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There is no biographical file for pilot Armistead in the archives of the National Air & Space Museum (NASM), Washington, DC.




Your copy of the Davis-Monthan Airfield Register with all the pilots' signatures and helpful cross-references to pilots and their aircraft is available at the link. Or use this FORM to order a copy signed by the author, while supplies last.


http://www.cafepress.com/content/global/img/spacer.gifThe Congress of Ghosts is an anniversary celebration for 2010.  It is an historical biography, that celebrates the 5th year online of www.dmairfield.org and the 10th year of effort on the project dedicated to analyze and exhibit the history embodied in the Register of the Davis-Monthan Airfield, Tucson, AZ. This book includes over thirty people, aircraft and events that swirled through Tucson between 1925 and 1936. It includes across 277 pages previously unpublished photographs and texts, and facsimiles of personal letters, diaries and military orders. Order your copy at the link.


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George S. Armistead visited Tucson once on Tuesday, June 28, 1932 at 3:00 PM. He carried one passenger, Tom Ward, Jr. in Stinson NC460Y. Based at Santa Monica, CA, Clover Field, they were eastbound from Gila Bend, AZ to El Paso, TX. There was no purpose listed for their trip.

George Armistead, Popular Aviation, April, 1940 (Source: PA)
George Armistead, Popular Aviation, April, 1940 (Source: PA)


Armistead was a pilot for the C.H. Babb Company.  This company was the largest international broker of airplanes prior to World War II, and handled everything from Lockheed Vegas to GeeBees

Armistead flew, unsuccessfully, the GeeBee "Q.E.D." in the 1938 Bendix cross-country race, Burbank to Cleveland.  The airplane was equipped with a small tank for 100 octane gas for takeoff, and a main tank with lower octane.  One version of the story around Armistead's forced landing is that, on takeoff, the fuel handle broke off and Armistead couldn’t switch tanks, causing the engine to quit near Winslow, AZ where he made a good landing in the sagebrush, but was out of the race. 

Another version of this story says he noticed high oil pressure over Kingman and landed at Winslow.  Coincidentally, there were three other competitors that did not finish the race; the cause listed was "mechanical problems."

Image, right, from an article authored by Armistead for Popular Aviation, April, 1940, page 51. The article, available as a download at the link (PDF 850Kb), focused on his 1938 Bendix flight in the "Q.E.D." Armistead documents and corroborates that his precautionary landing was caused by faulty oil pressure. And it was the knob on his radio that broke off, not a fuel tank handle. Interesting how stories evolve.

Regardless, the "Q.E.D" was sold to Clover Field Register pilot Francisco Sarabia, who flew it successfully from Los Angeles, CA to Mexico City in 6 hours and 20 minutes. However, Sarabia drowned in the Potomac River when the "Q.E.D.'s" engine failed upon takeoff from Washington, DC. Both Sarabia and the airplane were recovered from the river.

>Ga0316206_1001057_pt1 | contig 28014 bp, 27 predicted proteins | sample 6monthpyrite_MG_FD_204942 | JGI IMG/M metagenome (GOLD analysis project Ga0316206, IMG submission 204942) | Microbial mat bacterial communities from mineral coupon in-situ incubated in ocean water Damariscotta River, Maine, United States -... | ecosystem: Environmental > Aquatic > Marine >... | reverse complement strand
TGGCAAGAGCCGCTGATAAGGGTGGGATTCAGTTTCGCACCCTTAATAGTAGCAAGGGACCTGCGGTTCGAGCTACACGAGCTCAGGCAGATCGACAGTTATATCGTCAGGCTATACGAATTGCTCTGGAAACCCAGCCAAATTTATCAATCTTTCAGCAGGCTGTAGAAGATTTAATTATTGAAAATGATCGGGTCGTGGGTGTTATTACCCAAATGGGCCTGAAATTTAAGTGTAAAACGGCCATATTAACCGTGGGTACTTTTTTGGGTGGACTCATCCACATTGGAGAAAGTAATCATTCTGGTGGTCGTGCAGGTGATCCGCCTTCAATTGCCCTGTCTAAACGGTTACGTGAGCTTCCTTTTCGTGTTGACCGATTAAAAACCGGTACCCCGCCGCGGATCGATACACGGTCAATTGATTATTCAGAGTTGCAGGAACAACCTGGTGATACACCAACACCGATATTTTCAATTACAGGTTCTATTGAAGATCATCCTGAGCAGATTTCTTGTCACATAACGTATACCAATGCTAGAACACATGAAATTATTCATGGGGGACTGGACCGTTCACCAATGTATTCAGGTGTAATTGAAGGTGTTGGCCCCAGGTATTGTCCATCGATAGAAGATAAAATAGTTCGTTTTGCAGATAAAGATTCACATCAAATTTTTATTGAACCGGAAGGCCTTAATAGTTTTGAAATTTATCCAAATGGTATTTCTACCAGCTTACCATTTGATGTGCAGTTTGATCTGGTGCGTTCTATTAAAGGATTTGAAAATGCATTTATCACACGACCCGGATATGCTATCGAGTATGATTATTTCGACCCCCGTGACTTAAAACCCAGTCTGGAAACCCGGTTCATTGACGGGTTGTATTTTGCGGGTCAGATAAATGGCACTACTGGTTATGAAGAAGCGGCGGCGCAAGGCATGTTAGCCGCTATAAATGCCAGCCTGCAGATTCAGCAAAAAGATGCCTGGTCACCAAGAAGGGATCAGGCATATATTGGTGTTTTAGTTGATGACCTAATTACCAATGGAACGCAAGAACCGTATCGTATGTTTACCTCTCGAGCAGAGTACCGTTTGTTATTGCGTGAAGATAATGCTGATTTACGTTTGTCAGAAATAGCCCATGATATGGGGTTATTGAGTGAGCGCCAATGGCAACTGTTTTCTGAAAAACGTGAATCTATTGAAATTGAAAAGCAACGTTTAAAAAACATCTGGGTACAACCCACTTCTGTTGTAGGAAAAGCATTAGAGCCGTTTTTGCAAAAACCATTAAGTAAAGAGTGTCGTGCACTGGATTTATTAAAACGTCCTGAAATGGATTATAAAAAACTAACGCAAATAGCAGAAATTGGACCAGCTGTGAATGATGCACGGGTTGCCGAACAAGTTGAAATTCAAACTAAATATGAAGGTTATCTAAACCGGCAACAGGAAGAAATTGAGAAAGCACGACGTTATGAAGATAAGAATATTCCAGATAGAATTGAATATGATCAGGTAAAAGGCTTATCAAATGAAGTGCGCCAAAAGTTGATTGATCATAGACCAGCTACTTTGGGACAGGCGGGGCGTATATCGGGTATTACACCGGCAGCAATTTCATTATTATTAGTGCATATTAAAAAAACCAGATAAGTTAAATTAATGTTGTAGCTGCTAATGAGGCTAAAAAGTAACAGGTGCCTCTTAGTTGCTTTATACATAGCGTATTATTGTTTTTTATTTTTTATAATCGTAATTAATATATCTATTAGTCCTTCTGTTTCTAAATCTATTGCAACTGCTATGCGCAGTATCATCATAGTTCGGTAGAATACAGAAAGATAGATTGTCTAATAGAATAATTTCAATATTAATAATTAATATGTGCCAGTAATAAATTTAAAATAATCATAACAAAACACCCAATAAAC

Lockheed aficionado, Tim Kalina, points out that the GeeBee "QED", "...was restored and is on display in a small museum in Ciudad Lerdo, Mexico." This link has some photos of the restored plane, and this one describes the GeeBee line and mentions the "QED" near the bottom of the page.

Armistead does not have a biographical file at the National Air & Space Museum, Washington, DC. He has a very sparse web presence, with most of the information having to do with the 1938 Bendix Race.

Armistead also visited Clover Field, Santa Monica, CA and is signed in the Register there on July 16, 1929. Please link over there for more information about Armistead.


UPLOADED: 04/24/08 REVISED: 05/05/08, 07/09/14, 01/06/23

The Register
I'm looking for photographs of pilot Armistead and his airplane to include on this page. If you have one or more you'd like to share, please use this FORM to contact me.


Thanks to John Lyon of Los Angeles for background information about pilot Armistead.


Military Aircraft of the Davis Monthan Register, 1925-1936 is available at the link. This book describes and illustrates with black & white photographs the majority of military aircraft that landed at the Davis-Monthan Airfield between 1925 and 1936. The book includes biographies of some of the pilots who flew the aircraft to Tucson as well as extensive listings of all the pilots and airplanes. Use this FORM to order a copy signed by the author, while supplies last.


Art Goebel's Own Story by Art Goebel (edited by G.W. Hyatt) is written in language that expands for us his life as a Golden Age aviation entrepreneur, who used his aviation exploits to build a business around his passion.  Available as a free download at the link.


Winners' Viewpoints: The Great 1927 Trans-Pacific Dole Race is available at the link. What was it like to fly from Oakland to Honolulu in a single-engine plane during August 1927? Was the 25,000 dollar prize worth it? Did the resulting fame balance the risk? For the first time ever, this book presents the pilot and navigator's stories written by them within days of their record-setting adventure. Pilot Art Goebel and navigator William V. Davis, Jr. take us with them on the Woolaroc, their orange and blue Travel Air monoplane (NX869) as they enter the hazardous world of Golden Age trans-oceanic air racing.


Clover Field: The First Century of Aviation in the Golden State. With the 100th anniversary in 2017 of the use of Clover Field as a place to land aircraft in Santa Monica, this book celebrates that use by exploring some of the people and aircraft that made the airport great.


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